John the Baptist, imprisoned by the tetrarch, Herod Antipas, for daring to criticise Herod for taking his brother’s wife as his own, sent his followers to Jesus to clarify whether Jesus was the Messiah, the Saviour, the one for whom the Jewish people had been waiting.
The two men were cousins and John would have known about Jesus all his life but he needed to clarify for his sake and for the sake of his followers, whether this was the Chosen One, the One who would “ …baptise … with the Holy Spirit and fire” (Matt 3:1–12).
John foreshadows the baptised of today, those who seek to follow the path of righteousness but for whom the path sometimes seems obscure.
The traditional teachings of the Church are often perceived to be in violent conflict with the norms and values of our increasingly technologically linked world, a world that demeans and belittles values by which our forefathers lived.
On this third Sunday of Advent, Gaudete Sunday, the faithful are called upon to rejoice as the anniversary of the Saviour’s birth draws near. We are called upon to prepare ourselves for receiving Him in a manner befitting the King, our Hope for Salvation.
The world says Christmas is about consumer consumption, not spiritual cleansing, sacrifice and spiritual renewal. The superficial glitter, the encouragement to excessive drinking and eating, the parties and the decorations are designed to appeal to a world that is too busy to contemplate the Divine Mystery.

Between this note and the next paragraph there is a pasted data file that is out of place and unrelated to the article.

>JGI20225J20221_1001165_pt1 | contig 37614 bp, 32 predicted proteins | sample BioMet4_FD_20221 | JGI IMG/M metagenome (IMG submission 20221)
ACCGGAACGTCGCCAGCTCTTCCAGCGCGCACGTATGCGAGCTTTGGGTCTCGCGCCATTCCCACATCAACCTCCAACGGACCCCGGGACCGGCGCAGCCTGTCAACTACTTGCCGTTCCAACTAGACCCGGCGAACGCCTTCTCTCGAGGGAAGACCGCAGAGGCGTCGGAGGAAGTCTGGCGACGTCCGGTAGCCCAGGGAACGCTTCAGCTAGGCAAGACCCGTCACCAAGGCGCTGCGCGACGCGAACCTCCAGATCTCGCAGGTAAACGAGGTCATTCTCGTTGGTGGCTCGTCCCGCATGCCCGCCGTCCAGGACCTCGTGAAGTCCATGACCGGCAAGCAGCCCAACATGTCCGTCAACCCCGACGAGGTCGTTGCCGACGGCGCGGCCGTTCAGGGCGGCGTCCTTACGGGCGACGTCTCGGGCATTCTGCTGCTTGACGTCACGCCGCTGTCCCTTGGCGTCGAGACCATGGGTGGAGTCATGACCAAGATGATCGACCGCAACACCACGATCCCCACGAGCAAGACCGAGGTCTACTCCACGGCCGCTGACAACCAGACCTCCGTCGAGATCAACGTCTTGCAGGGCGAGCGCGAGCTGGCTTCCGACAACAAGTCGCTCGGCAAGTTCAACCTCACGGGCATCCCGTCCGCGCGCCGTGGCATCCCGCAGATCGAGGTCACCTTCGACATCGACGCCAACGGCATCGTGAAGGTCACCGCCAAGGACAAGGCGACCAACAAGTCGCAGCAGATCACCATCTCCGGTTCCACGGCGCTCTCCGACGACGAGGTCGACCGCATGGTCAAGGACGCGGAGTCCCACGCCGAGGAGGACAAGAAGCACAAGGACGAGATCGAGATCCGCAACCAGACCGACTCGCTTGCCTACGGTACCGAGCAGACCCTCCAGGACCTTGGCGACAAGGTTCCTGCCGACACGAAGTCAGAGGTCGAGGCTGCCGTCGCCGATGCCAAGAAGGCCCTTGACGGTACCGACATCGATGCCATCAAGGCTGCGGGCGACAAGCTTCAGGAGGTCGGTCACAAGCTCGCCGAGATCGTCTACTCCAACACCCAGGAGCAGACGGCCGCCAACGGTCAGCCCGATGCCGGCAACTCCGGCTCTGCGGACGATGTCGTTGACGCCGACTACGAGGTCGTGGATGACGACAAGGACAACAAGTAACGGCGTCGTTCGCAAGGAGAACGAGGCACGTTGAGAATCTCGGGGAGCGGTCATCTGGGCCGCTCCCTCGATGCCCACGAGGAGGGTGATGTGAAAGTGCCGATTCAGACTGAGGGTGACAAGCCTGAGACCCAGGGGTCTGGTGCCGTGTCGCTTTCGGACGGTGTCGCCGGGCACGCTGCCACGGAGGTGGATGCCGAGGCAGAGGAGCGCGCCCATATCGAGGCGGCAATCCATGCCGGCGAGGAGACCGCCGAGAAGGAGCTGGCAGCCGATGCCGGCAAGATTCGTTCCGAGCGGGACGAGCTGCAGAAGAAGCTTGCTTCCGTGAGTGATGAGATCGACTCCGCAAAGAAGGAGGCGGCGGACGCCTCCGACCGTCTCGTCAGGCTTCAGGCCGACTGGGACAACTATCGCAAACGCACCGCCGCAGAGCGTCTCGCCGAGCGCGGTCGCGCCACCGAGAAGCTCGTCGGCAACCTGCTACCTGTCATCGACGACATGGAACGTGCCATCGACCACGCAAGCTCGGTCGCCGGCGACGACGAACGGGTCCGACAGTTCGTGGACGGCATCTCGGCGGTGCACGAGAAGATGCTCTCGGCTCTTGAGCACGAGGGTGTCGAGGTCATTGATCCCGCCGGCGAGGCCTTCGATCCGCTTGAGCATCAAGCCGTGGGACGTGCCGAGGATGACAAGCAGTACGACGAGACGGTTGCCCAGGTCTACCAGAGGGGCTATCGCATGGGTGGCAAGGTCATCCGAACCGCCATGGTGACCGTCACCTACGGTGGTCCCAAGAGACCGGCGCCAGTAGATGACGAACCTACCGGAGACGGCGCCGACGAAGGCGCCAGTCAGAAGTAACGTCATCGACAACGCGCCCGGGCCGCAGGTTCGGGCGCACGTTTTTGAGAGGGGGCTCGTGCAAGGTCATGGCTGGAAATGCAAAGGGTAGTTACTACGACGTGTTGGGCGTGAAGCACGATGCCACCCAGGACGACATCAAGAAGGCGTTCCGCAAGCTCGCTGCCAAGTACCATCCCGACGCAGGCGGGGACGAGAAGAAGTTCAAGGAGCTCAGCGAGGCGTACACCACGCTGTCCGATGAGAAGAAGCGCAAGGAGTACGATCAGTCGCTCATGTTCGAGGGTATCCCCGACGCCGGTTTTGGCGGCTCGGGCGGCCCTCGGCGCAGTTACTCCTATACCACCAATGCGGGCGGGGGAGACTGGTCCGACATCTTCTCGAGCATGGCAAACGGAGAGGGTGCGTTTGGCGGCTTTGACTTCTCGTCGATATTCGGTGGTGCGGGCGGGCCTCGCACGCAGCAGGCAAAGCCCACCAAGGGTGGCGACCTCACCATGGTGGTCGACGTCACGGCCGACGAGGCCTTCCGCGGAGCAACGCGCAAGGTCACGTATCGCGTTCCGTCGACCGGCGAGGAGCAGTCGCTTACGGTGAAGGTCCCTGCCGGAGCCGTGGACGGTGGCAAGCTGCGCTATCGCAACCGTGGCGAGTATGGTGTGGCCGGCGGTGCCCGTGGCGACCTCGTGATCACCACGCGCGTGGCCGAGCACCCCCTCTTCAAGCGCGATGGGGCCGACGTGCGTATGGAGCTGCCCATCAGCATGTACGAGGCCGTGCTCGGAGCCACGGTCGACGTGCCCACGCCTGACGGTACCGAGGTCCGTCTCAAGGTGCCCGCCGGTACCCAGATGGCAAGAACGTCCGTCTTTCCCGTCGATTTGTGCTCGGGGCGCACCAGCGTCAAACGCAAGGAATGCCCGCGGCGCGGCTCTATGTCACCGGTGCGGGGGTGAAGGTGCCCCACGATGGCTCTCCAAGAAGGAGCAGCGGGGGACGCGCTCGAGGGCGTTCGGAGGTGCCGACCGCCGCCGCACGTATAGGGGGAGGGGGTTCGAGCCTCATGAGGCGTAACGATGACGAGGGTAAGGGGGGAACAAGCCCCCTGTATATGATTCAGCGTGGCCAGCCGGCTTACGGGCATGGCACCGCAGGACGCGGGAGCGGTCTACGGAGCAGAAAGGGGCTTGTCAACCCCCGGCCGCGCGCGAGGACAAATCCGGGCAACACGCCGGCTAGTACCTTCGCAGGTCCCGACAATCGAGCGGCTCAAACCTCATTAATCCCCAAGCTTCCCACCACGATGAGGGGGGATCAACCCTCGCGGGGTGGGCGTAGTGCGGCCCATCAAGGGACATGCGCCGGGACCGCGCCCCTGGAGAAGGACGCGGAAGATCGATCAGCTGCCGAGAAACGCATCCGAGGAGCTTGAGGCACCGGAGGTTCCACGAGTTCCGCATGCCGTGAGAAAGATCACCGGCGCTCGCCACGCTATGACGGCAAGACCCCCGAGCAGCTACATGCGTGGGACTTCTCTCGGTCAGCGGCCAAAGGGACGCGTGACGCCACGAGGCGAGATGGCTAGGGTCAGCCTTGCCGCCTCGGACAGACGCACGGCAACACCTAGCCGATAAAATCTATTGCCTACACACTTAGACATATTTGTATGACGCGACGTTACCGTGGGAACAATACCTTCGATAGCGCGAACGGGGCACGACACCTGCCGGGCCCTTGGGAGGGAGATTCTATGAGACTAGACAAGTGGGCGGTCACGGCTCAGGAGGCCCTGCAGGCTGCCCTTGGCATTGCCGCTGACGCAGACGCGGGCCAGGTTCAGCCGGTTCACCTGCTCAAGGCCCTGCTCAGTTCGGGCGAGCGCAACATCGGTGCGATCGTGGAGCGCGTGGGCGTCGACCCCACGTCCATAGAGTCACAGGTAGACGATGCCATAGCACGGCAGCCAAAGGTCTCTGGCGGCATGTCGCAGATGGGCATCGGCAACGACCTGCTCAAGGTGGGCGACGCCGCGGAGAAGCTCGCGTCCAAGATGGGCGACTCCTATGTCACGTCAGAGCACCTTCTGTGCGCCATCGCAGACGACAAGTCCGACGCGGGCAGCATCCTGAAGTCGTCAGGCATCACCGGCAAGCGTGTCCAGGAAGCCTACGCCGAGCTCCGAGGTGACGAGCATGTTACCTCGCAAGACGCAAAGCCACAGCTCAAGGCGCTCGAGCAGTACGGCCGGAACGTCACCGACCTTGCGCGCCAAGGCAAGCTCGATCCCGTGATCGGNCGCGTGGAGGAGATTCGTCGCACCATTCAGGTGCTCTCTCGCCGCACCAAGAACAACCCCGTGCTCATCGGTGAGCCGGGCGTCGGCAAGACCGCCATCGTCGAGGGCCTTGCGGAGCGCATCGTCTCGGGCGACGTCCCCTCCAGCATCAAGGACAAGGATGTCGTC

Ours is a world which does not choose to see the path of eternal life as within our reach when it is far easier to take the ‘here and now’ and to grasp at opportunities for instant gratification.
Many of those who genuinely desire to live lives which are productive and in keeping with the will of God are not too sure either which religious or civil leaders they should follow.
The Church has become fractured by internal conflicts and ‘good’ people are confused about beliefs and practices which they imbibed as children, but which are being openly questioned and opposed by lay and clerical intellectuals.
On another level, civil affairs which should be open to the scrutiny of all citizens are often shrouded in mystery and may be deliberately distorted in their presentation and interpretation.
Citizens who have lost faith in our system of governance become apathetic or cynical and find little to give them hope or joy.
The narrative surrounding global warming, the actual status and treatment of native peoples in supposedly developed societies, the treatment of the elderly, of the disabled, the poor and of other marginalised peoples add to the sense of confusion and loss of direction from which many suffer. Euphemistic labels can be as misleading as outright lies.
In today’s gospel (Matt 11:2–11), Jesus defies those who would question His role as Messiah. The blind, the lame, the deaf and the lepers are cured, and the dead are raised to life.
He reassures us, as He assured John’s disciples, that despite all appearances to the contrary, “… the Good News is proclaimed…; and happy is the man who does not lose faith in me.” May we all see and live the truth in Him.